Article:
An independent voice and a forum for debate for those who find Dartmoor a source of livelihood or inspiration

Naturally formed peat bog with sphagnum, upper reaches of the East Dart © Chris Chapman
Naturally formed peat bog with sphagnum, upper reaches of the East Dart © Chris Chapman

Pristine bog on the slopes of Cut Hill, Dartmoor © Chris Chapman
Pristine bog on the slopes of Cut Hill, Dartmoor © Chris Chapman

Summit of Cut Hill, August 2021 © Chris Chapman
Summit of Cut Hill, August 2021 © Chris Chapman

Tinners' Mould Stone © Caya Edwards
Tinners’ mould stone Dartmoor © Caya Edwards

Dartmoor upland peat towards Teignhead Farm © Caya Edwards
Dartmoor upland peat towards Teignhead Farm © Caya Edwards

Grey Wethers Stone Circle, Dartmoor, 2021 © Caya Edwards
Grey Wethers Stone Circle Dartmoor 2021 @ Caya Edwards

Dartmoor Society Conference 2021

Hallowed Turf: Perspectives on the Conservation of Dartmoor’s Blanket Peat

Our conference this year is about peat. A source of fuel and water for millennia, why should we be concerned about Dartmoor blanket peat? Should our focus be to conserve it, allowing natural processes to keep it in optimal condition, or is it in fact deteriorating and is work required to ‘restore’ it to an assumed earlier state of health?

Peat is a hot topic these days. Increasing awareness of climate change has turned the international spotlight on peat uplands for their ability to store carbon. Since 2015 the South West Peatland Partnership has carried out work on Dartmoor to restore areas of ‘degraded’ peat with the aim of ensuring that it can fulfil the function of holding water and storing carbon into the future.

Members will know that The Dartmoor Society has followed peat restoration work closely, and we have been critical. An organisation like ours that seeks to protect Dartmoor must speak out when large-scale and invasive work is carried out on formerly untouched areas of blanket peat. You can read our policy statement on peat restoration.

We are part of the South West Peatland Partnership and we have called for evidence that demonstrates significant changes in the way that the blanket bog functions, since only clear evidence of change over time can justify a project of this cost and scale. Throughout we have voiced our concern about the lack of thorough archaeological surveys prior to the start of restoration work within Dartmoor’s internationally recognised prehistoric landscapes.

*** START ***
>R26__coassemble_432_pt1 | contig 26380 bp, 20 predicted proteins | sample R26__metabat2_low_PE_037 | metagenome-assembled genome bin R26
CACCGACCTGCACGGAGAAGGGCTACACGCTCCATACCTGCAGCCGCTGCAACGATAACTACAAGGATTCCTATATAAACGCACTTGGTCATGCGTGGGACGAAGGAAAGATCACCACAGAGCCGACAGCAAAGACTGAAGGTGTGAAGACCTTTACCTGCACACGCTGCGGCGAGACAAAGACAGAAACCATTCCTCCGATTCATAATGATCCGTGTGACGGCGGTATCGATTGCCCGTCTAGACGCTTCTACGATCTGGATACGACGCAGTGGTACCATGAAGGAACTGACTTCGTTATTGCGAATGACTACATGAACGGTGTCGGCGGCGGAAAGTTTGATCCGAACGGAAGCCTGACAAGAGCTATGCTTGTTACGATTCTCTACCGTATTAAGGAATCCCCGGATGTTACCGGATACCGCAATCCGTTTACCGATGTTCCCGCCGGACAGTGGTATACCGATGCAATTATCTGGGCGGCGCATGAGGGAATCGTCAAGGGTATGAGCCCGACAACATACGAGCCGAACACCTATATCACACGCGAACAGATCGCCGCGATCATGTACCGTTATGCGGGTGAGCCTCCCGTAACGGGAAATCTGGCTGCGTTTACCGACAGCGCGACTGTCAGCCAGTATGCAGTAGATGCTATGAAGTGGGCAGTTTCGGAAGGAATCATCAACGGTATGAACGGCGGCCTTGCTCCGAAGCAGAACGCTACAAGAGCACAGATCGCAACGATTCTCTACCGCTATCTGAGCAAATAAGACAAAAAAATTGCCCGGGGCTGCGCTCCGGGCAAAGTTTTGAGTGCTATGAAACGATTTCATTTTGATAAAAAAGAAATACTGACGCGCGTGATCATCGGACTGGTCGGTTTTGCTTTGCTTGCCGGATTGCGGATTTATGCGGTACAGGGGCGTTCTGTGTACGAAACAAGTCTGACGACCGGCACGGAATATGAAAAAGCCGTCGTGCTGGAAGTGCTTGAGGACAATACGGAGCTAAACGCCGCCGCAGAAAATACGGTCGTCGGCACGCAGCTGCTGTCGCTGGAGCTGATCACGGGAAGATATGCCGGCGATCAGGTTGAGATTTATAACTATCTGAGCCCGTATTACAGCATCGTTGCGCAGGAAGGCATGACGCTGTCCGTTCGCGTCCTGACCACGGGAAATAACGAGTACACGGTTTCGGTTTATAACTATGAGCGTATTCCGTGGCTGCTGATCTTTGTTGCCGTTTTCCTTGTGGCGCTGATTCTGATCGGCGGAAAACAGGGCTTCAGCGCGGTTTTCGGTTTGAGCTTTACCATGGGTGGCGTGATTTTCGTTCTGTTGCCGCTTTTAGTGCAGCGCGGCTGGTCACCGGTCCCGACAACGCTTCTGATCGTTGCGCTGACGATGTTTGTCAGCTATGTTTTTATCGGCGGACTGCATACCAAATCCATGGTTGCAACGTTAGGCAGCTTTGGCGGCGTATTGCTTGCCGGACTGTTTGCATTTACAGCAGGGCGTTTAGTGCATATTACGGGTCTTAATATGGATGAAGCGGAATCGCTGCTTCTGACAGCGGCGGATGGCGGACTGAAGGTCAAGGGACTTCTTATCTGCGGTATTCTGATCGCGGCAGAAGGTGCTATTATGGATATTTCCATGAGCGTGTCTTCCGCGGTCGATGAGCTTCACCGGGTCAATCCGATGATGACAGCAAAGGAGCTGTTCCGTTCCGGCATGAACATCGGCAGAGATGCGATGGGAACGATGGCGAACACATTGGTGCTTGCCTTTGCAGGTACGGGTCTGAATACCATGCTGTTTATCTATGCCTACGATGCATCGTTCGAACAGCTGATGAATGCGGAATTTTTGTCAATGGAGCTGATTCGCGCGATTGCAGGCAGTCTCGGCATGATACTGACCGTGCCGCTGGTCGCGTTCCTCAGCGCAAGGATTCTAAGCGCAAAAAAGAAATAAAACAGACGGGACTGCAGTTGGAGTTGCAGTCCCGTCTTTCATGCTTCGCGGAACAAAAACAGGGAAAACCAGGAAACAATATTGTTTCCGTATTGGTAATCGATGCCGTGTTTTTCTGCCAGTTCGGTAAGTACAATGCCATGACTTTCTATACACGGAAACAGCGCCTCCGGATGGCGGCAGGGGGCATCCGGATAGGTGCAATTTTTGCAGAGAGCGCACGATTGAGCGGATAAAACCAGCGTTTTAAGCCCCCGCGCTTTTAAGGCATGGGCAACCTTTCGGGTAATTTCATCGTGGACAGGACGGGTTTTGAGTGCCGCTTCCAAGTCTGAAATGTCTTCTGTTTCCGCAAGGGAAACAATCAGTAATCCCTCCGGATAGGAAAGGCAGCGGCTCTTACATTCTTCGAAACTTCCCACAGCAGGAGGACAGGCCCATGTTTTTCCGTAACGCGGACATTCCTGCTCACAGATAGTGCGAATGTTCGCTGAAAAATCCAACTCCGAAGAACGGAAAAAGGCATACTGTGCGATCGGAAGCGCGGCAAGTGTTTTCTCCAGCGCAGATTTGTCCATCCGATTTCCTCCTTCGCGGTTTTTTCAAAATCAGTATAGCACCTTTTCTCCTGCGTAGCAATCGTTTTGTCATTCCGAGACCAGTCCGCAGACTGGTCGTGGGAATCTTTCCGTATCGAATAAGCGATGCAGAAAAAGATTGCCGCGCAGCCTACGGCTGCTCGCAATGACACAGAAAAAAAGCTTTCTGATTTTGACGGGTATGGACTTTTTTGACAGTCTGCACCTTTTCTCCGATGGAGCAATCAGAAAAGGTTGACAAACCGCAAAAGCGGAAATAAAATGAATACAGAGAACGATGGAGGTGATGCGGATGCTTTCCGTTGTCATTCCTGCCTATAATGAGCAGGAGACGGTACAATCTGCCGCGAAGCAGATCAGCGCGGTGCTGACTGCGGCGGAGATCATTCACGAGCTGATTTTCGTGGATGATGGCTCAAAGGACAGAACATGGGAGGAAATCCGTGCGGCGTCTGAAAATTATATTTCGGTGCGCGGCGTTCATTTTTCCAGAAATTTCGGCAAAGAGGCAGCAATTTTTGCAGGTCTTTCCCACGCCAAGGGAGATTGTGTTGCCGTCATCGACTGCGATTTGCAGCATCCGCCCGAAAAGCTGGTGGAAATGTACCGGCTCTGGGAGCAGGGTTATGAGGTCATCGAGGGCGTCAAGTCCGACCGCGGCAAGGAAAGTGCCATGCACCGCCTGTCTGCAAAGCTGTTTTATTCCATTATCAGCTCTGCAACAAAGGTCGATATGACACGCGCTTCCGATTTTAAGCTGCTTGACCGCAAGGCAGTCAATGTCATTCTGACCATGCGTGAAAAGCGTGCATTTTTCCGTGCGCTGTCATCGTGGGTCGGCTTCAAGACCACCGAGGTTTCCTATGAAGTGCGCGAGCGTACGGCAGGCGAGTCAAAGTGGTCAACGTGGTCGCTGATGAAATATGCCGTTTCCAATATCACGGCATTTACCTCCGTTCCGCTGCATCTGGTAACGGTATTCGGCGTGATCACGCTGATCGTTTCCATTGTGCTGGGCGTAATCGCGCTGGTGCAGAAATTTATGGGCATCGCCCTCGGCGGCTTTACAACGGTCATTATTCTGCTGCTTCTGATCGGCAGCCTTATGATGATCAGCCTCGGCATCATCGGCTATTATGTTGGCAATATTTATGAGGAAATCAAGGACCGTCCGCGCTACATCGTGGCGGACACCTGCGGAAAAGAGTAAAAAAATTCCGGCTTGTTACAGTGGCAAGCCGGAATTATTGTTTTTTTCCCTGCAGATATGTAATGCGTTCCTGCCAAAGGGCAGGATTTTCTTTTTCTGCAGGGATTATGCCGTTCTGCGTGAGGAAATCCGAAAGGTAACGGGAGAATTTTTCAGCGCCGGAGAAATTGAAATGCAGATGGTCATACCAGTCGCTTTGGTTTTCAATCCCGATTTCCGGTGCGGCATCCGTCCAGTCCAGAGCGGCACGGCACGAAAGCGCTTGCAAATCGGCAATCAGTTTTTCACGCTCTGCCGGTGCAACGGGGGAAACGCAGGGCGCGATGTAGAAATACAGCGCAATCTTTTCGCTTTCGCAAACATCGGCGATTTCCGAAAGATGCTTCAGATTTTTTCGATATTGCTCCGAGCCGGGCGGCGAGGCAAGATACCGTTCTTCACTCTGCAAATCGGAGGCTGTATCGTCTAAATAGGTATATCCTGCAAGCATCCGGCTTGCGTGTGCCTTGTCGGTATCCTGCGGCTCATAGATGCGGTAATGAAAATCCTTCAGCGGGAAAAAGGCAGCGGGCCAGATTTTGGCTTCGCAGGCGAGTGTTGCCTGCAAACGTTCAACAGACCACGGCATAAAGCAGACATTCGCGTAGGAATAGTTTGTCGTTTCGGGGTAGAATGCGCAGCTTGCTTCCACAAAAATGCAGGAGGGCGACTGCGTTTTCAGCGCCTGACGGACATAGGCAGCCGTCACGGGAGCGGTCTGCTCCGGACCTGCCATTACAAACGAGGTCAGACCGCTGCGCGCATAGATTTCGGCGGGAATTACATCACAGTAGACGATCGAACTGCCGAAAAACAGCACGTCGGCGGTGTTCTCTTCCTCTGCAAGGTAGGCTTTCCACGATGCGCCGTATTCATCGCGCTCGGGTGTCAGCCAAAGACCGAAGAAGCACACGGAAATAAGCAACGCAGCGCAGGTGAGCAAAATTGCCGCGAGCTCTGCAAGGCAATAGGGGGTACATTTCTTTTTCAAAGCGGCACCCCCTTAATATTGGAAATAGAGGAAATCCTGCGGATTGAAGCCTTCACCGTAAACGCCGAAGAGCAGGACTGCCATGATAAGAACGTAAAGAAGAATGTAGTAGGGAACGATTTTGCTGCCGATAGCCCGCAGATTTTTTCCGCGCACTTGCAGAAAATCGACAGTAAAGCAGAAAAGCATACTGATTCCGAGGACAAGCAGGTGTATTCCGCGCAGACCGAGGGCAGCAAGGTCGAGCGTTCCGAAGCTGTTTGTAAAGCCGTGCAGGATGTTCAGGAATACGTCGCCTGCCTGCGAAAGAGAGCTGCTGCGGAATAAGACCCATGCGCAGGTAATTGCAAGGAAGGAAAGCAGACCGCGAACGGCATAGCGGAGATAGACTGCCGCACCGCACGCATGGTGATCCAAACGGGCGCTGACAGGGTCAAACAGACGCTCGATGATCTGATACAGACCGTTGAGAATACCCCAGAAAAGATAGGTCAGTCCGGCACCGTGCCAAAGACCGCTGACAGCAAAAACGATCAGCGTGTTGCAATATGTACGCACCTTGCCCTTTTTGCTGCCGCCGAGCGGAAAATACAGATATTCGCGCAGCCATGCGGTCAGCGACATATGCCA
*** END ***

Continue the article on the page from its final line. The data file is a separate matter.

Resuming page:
With the publication of the Mires on the Moors report in 2020 we thought it a good time to invite some of those most closely involved in the project to talk about their work and we really appreciate the efforts they have made to prepare and to come and talk to us. We are also delighted that Keith Bungay has agreed to be our conference chairman.

Richard Brazier heads the research team at the University of Exeter and will talk about the science that has informed the project. Adrian Colston reflects on how different stakeholder interests make the project so complex and sometimes controversial, and Morag Angus from SWW will talk about the logistics of this complex work and how it is carried out on the ground.

Kevin Cox is chairman of the UK RSPB and he will talk about the impacts on birds and nature conservation in general in the areas subject to re-wetting. Martin Gillard, Environment Officer for the South West Peatland Partnership will give the audience some insights into how archaeological sites are considered and the potential for new finds in the peatland restoration programme.

Geoff Eyres, a farmer and agricultural businessman from the Peak District has for thirty years, on his own initiative, developed his own methods to regenerate peat and associated flora on his land. It will be interesting to hear how one person’s initiative has persisted and what the results have been. Could his ideas be of use to us on Dartmoor?

All are welcome so do tell anyone you think might be interested and see our events page for all the details and to book.

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